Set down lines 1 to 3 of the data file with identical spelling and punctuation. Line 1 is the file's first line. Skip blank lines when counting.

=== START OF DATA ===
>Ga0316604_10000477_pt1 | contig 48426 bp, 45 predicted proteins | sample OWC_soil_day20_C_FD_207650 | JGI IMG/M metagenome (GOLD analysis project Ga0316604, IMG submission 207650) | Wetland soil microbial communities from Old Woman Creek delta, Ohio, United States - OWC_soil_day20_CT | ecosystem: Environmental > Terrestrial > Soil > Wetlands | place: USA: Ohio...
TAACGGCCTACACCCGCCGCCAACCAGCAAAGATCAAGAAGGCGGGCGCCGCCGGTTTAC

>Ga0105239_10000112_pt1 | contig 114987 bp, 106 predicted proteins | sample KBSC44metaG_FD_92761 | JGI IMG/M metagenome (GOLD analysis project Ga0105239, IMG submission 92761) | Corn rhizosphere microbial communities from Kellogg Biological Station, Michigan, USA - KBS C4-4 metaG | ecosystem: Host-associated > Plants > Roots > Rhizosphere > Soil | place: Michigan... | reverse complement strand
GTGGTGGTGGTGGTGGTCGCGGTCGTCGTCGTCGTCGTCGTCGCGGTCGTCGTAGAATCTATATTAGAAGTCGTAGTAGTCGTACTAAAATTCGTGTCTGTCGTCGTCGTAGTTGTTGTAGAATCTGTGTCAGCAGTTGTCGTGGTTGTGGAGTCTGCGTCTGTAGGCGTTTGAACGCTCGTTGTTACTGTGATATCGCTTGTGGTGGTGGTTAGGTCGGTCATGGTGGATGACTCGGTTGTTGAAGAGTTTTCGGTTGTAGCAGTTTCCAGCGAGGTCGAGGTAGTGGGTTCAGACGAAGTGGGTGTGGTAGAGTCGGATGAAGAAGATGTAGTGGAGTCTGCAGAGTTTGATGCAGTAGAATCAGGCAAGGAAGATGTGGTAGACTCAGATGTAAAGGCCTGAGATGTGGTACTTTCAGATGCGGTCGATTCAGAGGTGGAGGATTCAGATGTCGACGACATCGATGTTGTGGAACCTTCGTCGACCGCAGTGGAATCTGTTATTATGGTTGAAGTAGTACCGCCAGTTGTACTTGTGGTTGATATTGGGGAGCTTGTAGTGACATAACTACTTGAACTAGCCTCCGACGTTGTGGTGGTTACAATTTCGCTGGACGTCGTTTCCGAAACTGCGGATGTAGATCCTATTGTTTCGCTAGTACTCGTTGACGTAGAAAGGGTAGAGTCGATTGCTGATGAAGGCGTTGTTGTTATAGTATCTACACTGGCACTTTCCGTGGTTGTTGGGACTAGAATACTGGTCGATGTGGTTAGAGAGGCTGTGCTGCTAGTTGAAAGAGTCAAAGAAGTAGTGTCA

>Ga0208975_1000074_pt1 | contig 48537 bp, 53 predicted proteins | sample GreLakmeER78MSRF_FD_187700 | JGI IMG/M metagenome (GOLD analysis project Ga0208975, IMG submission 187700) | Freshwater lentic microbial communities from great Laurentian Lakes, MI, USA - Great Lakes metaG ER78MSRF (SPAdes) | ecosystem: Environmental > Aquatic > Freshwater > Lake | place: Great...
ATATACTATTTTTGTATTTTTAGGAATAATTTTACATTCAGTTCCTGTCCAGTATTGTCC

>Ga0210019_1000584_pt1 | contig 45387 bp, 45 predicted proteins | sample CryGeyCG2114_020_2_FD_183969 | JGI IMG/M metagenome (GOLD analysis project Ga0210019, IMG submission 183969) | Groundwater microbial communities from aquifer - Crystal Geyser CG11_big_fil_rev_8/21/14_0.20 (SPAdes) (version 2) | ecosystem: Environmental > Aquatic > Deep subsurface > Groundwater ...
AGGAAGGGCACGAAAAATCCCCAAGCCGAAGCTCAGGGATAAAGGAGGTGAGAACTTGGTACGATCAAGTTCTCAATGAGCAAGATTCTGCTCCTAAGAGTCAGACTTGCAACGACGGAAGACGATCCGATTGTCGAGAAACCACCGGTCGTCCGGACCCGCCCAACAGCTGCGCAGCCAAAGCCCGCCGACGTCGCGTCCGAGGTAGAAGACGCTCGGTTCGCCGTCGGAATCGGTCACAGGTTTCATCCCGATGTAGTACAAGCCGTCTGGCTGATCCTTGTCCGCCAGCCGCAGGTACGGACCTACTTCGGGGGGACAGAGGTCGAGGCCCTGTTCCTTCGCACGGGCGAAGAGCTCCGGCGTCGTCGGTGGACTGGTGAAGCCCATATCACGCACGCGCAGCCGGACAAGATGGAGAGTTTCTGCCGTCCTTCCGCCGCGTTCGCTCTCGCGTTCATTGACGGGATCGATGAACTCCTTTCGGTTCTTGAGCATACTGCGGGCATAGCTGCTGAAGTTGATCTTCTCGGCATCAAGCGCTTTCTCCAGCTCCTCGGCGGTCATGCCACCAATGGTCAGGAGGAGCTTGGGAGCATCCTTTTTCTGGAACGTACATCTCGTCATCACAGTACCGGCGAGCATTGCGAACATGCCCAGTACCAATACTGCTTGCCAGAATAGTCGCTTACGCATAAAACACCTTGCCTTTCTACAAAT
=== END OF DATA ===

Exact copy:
>Ga0316604_10000477_pt1 | contig 48426 bp, 45 predicted proteins | sample OWC_soil_day20_C_FD_207650 | JGI IMG/M metagenome (GOLD analysis project Ga0316604, IMG submission 207650) | Wetland soil microbial communities from Old Woman Creek delta, Ohio, United States - OWC_soil_day20_CT | ecosystem: Environmental > Terrestrial > Soil > Wetlands | place: USA: Ohio...
TAACGGCCTACACCCGCCGCCAACCAGCAAAGATCAAGAAGGCGGGCGCCGCCGGTTTAC

>Ga0105239_10000112_pt1 | contig 114987 bp, 106 predicted proteins | sample KBSC44metaG_FD_92761 | JGI IMG/M metagenome (GOLD analysis project Ga0105239, IMG submission 92761) | Corn rhizosphere microbial communities from Kellogg Biological Station, Michigan, USA - KBS C4-4 metaG | ecosystem: Host-associated > Plants > Roots > Rhizosphere > Soil | place: Michigan... | reverse complement strand